TBorussia Dortmund’s motto is “Echte Liebe”, which means “true love”. But these days, it evokes mixed feelings among Dortmund fans. For many, this is a nostalgic throwback to the club’s heyday under Jürgen Klopp, when the phrase first became popular. For others, it is little more than a blank marketing song, a hashtag, and a symbol of how a club built on working-class passion began to take on an increasingly corporate character.
At the human heart of this division lies the club’s approach to dealing with young players. Over the past decade, Dortmund has made little secret of its business model: sign up with the most promising teenagers in the world, give them useful game time in an elite environment, and then look for a profit. For the fans, this presents a dilemma that cannot be resolved: under this policy, Dortmund have produced some of the most exciting attacking teams in Europe, playing fast football with hungry young players. But along the same lines, is it entirely possible to attach true love to someone who might leave in a couple of years?
Perhaps that is why Dortmund fans have often been a little restrained in their adoration for Erling Haaland, despite the fact that he is one of the greatest strikers in the world. Jadon Sancho was more popular, and his inevitable departure to Manchester United over the summer was accepted with a shrug of his shoulders rather than any real feud. But it’s hard to think of a young foreign player who is more directly loved by Dortmund fans than Judd Bellingham: the 18-year-old midfielder from Stourbridge who has made himself indispensable in the span of a season and a bit not just for the Dortmund team but themselves.
Bellingham is recovering from a knee injury and may not start on Saturday classic against Bayern Munich. Even his absence from last weekend’s match against Wolfsburg, he has been a constant presence in the Bundesliga and Champions League this season, and one of his most important measures is that in his absence, the coach, Marco Rose, felt the need to rework his entire midfield, bringing in Emre Can and Mahmoud Daoud. With his ability to make critical contributions across all five phases of the game – attack, defense, transition attack, defensive transition and set-pieces – Bellingham has a well-balanced skill set that few at his position can match – and certainly no one at his club.
Bellingham is the most fouled player in the Bundesliga and the third most prolific striker. It ranks fourth in terms of pressures and fourth in procedures for creating goals. He can score amazing solo goals like the one against Arminia Bielefeld, where he passed three players before dunking the ball over the goalkeeper. Even if you ignore his age, is there a more complete midfielder in world football now?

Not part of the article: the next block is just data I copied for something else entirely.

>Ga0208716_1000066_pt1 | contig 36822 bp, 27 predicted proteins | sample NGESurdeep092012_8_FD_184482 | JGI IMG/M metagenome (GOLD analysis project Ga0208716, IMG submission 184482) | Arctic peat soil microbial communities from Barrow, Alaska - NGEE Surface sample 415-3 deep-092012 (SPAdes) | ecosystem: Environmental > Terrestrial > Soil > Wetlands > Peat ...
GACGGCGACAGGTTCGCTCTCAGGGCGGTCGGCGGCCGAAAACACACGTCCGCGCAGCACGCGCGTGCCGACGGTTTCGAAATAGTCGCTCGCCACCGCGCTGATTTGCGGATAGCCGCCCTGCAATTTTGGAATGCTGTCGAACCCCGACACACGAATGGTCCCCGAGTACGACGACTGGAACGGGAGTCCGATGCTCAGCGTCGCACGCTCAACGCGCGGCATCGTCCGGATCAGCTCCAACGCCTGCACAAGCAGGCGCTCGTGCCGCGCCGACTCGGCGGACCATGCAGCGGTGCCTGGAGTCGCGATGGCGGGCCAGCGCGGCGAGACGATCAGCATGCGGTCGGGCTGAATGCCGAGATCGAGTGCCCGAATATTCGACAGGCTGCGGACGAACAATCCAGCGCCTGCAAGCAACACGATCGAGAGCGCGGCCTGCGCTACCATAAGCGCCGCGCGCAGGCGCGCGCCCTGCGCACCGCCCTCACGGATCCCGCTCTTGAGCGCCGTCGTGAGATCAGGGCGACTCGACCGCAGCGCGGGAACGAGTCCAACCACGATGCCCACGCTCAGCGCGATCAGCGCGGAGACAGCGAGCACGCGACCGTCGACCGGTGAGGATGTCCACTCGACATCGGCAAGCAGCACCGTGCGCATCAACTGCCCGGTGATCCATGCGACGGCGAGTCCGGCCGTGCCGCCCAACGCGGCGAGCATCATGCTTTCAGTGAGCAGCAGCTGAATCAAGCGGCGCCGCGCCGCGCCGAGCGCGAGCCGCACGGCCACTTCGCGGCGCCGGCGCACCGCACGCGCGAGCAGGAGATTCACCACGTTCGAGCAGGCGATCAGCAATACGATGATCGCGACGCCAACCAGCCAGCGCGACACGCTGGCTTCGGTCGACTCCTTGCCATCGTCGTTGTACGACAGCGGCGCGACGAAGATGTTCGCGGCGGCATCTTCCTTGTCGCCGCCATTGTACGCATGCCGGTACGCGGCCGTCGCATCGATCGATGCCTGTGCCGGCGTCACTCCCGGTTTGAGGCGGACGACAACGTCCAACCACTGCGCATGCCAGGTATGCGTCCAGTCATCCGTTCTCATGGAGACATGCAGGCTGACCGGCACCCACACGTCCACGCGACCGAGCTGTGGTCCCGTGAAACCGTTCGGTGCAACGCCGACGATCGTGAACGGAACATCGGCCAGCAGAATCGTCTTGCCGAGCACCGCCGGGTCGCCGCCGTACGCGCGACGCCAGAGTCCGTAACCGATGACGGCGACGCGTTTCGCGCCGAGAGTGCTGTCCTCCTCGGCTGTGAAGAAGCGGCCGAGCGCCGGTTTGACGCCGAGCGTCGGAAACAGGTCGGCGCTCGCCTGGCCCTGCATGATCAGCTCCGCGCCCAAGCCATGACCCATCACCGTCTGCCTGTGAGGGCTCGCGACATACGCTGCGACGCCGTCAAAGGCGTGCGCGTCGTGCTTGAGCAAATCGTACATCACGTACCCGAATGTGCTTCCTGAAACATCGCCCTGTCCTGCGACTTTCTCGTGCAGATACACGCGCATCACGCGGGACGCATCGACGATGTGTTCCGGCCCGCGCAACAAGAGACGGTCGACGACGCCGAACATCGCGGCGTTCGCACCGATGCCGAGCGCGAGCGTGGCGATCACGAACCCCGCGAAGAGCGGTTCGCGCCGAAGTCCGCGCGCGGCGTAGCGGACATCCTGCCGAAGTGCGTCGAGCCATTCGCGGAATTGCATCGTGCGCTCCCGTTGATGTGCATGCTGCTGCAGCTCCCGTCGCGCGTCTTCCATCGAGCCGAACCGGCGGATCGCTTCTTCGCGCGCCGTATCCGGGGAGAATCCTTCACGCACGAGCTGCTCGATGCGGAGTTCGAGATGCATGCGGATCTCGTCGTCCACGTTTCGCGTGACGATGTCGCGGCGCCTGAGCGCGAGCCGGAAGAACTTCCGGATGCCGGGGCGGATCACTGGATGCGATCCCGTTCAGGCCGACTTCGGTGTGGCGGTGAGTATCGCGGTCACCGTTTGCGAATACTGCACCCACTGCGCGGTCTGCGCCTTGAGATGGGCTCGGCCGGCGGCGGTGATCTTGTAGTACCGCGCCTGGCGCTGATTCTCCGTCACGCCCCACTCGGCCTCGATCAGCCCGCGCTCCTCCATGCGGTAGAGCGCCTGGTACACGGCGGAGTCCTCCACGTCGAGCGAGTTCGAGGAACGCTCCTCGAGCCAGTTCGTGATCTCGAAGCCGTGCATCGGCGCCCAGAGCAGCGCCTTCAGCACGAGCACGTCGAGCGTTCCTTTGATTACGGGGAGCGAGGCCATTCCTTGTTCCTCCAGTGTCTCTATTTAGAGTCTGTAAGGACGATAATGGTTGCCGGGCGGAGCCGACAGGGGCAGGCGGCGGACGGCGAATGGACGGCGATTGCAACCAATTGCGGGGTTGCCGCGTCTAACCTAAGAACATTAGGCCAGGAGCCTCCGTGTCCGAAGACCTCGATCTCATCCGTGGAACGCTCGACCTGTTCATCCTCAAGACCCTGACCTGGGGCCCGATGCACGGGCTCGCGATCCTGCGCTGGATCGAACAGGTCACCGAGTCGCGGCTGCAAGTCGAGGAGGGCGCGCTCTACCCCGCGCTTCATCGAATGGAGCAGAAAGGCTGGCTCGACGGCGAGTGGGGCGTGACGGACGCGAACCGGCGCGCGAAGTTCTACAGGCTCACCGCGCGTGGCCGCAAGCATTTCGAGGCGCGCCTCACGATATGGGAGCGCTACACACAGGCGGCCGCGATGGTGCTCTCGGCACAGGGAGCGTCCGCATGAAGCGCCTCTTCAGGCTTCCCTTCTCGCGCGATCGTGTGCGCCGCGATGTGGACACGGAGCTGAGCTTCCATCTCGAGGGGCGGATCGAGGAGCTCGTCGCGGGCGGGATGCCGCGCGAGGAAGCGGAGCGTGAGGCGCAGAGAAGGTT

“I love his style of play,” Rose said of Bellingham. “He has that focused aggressiveness, he works incredibly hard for the team and despite all his youth he plays very brave football. His mentality, the sharpness with which he plays football, his will to win and the football solutions he finds – all this is extraordinary.” Mats Hummels, One of the oldest players on the team, he was even more excited: “I think I’ve already told Judd 25 times that I love him,” the center back said in October. “He’s the most mature, most serious 18-year-old I’ve ever seen.”
It tells us how many people mention the Bellingham mentality. Pretty much everyone who worked with him growing up – whether in Birmingham City or with age group teams in England – knew he’d be good. He had the technical ability, he had the physical make-up, and he had a spherical mind. But that last step you don’t know for sure, the real lesson from Bellingham’s rise from the academy to the Champions League is that his character – the ability to lose himself entirely in football and yet remain largely unchanged as a person – is perhaps his strongest of all. .
“When I’m alone, there’s nothing else in my head except football,” Bellingham said. He claims to be “almost obsessed with the tiniest details of the game,” which may explain why he’s been able to maintain his rapid rate of improvement even as expectations continue to rise. Not just a bystander, not just an attacker, not just a creative influence or physical presence: Bellingham’s sheer complexity is what sets it apart, and it probably needs a mind similar to complexity to maintain its continuity.
However, Bellingham is the exact opposite of a bloodless football machine. There was a moment earlier in the season when angry Bayer Leverkusen fans were tossing glasses of beer at him and Haaland as they celebrated a goal in the corner. Instinctively, Bellingham grabbed a goblet in one hand and took a big gulp: “My first beer,” he joked on social media. On another occasion, Haaland was stunned by interrupting one of his post-match interviews to put an impromptu kiss on the cheek.
“My game reflects my origins,” Bellingham said in an interview with DAZN this season. “It’s a working-class style, because my game is based on energy and hard work.” No wonder Dortmund fans can’t get enough of this guy now. Of course, Dortmund know Bellingham, too, could one day end up moving to new pastures, even if the club is signed for 2025 and may need a bid of more than £100m to change it.
But for now, quite a few players seem to sum up the way modern Dortmund likes to see themselves. Young and gorgeous but humble with her. Committed and loyal, but not as boring as in Bayern Munich. A player who deserves to be left behind. A player worth fighting for. A player who deserves true love.